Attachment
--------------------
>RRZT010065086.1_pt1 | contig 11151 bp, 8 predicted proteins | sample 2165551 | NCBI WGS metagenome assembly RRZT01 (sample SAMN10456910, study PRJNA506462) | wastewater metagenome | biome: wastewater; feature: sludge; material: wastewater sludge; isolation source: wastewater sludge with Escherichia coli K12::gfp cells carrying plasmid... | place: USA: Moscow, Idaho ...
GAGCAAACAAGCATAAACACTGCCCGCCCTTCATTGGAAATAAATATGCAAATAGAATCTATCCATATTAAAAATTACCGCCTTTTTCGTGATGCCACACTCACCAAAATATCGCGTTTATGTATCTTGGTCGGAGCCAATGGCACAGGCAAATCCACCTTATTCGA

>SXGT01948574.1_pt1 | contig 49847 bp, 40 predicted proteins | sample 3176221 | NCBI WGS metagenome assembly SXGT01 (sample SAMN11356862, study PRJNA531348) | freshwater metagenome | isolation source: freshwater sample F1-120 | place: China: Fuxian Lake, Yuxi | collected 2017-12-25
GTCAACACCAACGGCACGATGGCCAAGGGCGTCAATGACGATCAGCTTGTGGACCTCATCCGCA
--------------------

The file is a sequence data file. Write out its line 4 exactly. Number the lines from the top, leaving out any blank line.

GTCAACACCAACGGCACGATGGCCAAGGGCGTCAATGACGATCAGCTTGTGGACCTCATCCGCA